But to answer Wilfrid regrading formats, of course there were prix fixe menus you saw a lot in tourist restaurants in Paris in mid-century Paris. When I was starting out, there was for example at Restaurant Alan Chapel a fixed, no-choice menu called “Un Moment de Mionnay” in which you had in full portions three or four savory courses the classics of the house. At the same time (circa 1975), in his one and only cookbook, Chapel took aim at tasting menus by writing that they were for people who hoped to experience everything about a restaurant in one sitting, which, of course, was impossible, particularly at his. Now I never recalled a “menu degustation” at an exalted restaurant at the time, but I did remember a restaurant in Paris (maybe two stars at the time) that did have one. I forget the chef’s name, but soon after he moved to DC and opened a restaurant. ( It wasn’t Jean-Louis Palladin). So I’m guessing that this period was the beginning of the tasting menu.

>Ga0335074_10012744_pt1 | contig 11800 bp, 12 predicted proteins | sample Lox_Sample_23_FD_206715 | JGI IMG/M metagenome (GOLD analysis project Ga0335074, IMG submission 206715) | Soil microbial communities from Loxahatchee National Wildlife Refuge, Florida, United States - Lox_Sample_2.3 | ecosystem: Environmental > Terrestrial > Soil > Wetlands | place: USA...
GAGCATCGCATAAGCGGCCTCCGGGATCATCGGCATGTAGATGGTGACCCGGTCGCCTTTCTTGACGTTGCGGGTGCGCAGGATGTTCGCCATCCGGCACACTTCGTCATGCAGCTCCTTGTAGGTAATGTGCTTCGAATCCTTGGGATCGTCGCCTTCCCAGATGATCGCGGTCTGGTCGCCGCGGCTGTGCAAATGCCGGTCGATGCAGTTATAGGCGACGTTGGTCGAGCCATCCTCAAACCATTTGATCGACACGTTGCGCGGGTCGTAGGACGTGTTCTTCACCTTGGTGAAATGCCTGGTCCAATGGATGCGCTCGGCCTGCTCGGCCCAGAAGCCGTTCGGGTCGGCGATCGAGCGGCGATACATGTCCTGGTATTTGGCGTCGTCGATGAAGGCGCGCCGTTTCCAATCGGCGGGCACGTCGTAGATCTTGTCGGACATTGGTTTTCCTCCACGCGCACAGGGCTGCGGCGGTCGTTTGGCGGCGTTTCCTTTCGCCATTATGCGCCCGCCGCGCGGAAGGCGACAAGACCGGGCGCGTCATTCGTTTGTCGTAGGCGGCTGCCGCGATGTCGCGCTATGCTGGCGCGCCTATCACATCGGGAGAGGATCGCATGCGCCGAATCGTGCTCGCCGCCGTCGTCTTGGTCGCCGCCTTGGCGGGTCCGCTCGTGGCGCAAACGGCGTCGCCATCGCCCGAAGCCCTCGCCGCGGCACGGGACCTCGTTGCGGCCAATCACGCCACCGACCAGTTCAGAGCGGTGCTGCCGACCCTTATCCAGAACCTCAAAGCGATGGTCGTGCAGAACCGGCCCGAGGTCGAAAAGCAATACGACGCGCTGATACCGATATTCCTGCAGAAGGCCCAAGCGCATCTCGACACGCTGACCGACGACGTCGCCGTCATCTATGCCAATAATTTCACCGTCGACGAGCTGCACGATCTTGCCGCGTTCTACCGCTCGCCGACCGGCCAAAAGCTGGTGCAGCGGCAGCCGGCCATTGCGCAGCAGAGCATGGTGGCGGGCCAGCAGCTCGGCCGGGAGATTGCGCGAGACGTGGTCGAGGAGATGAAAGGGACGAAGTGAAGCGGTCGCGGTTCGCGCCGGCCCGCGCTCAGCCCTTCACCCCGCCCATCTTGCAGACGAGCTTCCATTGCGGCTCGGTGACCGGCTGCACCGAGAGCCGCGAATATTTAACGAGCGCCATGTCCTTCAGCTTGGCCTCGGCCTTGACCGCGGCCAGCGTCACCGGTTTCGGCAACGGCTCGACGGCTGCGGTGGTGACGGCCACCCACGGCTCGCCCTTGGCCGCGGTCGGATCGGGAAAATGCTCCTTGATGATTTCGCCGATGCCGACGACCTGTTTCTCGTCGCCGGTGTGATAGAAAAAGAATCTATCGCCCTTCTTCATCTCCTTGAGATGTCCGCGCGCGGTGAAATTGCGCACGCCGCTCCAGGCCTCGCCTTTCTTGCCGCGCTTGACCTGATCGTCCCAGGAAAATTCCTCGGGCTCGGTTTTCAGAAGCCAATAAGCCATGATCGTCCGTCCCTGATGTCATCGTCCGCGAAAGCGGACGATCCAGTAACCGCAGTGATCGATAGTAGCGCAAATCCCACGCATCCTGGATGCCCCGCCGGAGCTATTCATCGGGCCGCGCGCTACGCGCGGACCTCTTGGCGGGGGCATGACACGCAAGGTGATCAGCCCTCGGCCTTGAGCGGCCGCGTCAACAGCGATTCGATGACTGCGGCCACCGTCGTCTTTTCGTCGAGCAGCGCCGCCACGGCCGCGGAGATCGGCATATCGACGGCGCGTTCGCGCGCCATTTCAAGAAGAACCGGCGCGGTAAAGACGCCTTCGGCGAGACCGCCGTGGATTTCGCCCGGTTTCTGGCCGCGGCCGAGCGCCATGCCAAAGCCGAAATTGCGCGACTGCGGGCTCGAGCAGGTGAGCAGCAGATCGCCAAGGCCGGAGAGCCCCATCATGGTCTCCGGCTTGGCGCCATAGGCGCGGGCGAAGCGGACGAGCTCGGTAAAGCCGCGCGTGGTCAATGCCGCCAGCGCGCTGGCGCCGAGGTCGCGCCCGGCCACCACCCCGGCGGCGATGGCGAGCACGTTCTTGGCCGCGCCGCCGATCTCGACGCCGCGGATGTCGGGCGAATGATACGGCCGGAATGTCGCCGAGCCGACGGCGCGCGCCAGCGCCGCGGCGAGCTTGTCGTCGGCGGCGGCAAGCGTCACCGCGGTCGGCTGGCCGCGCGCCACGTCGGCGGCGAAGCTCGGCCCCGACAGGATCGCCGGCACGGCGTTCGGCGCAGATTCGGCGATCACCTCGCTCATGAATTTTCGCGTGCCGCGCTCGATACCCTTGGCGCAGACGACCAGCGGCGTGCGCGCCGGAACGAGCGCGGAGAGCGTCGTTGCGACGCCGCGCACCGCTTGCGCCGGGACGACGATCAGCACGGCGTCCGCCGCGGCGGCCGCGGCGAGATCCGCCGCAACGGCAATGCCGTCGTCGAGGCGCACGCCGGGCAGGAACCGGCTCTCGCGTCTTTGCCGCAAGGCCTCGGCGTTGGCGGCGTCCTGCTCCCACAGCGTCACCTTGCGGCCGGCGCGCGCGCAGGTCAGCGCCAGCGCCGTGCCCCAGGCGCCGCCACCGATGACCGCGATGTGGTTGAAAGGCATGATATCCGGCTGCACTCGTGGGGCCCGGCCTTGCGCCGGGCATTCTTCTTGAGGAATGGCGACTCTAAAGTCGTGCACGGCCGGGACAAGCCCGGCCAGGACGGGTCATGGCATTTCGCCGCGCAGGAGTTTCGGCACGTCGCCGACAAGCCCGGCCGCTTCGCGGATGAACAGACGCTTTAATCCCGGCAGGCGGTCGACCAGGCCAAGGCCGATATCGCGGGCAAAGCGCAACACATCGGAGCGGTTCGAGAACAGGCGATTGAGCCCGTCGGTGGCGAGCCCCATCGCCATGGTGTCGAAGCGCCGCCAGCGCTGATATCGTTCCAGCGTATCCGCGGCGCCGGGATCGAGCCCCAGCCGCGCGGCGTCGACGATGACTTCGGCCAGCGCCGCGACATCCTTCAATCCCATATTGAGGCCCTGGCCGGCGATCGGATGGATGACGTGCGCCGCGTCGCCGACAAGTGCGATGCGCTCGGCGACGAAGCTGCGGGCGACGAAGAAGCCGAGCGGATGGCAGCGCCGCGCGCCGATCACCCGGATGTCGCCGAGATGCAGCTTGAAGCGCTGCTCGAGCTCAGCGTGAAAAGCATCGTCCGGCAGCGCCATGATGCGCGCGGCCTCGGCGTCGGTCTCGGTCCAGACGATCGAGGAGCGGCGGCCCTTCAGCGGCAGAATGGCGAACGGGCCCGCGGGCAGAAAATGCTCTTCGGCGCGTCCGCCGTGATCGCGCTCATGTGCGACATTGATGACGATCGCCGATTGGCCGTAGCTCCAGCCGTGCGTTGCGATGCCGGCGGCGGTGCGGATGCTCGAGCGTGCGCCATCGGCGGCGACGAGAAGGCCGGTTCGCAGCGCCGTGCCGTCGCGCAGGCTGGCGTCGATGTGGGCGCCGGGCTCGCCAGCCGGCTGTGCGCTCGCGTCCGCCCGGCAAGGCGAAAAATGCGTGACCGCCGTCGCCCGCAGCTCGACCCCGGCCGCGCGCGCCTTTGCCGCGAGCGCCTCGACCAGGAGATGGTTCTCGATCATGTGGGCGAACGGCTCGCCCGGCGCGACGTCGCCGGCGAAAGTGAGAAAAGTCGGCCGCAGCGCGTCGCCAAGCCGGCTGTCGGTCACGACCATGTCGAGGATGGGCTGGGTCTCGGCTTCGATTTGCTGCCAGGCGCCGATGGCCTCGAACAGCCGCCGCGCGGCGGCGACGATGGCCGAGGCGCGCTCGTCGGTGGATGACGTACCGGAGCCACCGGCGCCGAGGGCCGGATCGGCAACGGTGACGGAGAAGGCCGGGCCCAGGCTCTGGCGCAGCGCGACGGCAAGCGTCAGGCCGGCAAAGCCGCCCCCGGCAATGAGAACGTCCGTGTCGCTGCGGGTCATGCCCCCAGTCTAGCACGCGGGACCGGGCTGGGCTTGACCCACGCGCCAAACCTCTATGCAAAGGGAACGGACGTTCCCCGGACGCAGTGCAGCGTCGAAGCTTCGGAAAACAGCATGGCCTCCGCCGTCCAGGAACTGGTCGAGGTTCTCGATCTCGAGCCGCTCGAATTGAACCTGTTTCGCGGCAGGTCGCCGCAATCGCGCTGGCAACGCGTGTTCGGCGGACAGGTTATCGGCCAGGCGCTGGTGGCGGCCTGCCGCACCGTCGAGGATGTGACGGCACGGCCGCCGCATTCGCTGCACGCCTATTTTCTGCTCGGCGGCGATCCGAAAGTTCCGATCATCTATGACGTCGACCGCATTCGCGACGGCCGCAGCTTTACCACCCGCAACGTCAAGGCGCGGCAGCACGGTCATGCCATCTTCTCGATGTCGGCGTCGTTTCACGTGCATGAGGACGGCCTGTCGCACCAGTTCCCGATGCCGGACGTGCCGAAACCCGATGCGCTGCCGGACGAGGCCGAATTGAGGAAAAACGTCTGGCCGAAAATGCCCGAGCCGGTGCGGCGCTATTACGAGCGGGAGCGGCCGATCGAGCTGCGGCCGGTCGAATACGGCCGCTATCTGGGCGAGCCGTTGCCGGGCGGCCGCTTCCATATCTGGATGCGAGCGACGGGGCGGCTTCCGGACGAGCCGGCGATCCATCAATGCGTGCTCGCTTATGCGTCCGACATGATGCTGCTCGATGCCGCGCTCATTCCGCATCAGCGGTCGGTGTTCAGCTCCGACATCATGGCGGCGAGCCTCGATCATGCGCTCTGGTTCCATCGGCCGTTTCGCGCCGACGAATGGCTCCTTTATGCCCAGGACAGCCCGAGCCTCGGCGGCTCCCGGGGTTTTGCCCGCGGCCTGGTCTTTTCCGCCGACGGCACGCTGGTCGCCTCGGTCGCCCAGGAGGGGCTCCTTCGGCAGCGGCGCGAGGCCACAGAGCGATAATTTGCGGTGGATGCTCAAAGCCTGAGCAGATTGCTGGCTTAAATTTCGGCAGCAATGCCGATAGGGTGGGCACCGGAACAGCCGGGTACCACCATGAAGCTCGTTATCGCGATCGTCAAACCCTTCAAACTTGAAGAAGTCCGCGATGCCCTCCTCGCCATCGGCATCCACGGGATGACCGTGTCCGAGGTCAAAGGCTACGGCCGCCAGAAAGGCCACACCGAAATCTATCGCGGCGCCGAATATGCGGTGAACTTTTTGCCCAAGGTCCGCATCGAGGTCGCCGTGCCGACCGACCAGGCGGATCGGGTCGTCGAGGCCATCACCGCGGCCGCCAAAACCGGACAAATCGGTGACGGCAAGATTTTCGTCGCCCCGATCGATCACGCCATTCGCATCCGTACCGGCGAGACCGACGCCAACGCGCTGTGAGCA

To skip to today, I am getting the notion that we have a new phenomenon designed to rip us off , which is a legacy of tasting menus. Perhaps you could call it the a la carte tasting menu. The end result is that a growing number of chefs are serving you half the amount of food you used to get for twice the price. (Recently I experienced this at the last two “major” restaurants I went to: Untitled and Cosme, both of which offer very nice dishes you wish were copious). At least you get some modicum of choice, but it’s really difficult to share dishes unless you order two or more of the same (which no doubt the restaurant wants you to do) and awkward if you’re with friends to order dishes in the middle of a meal.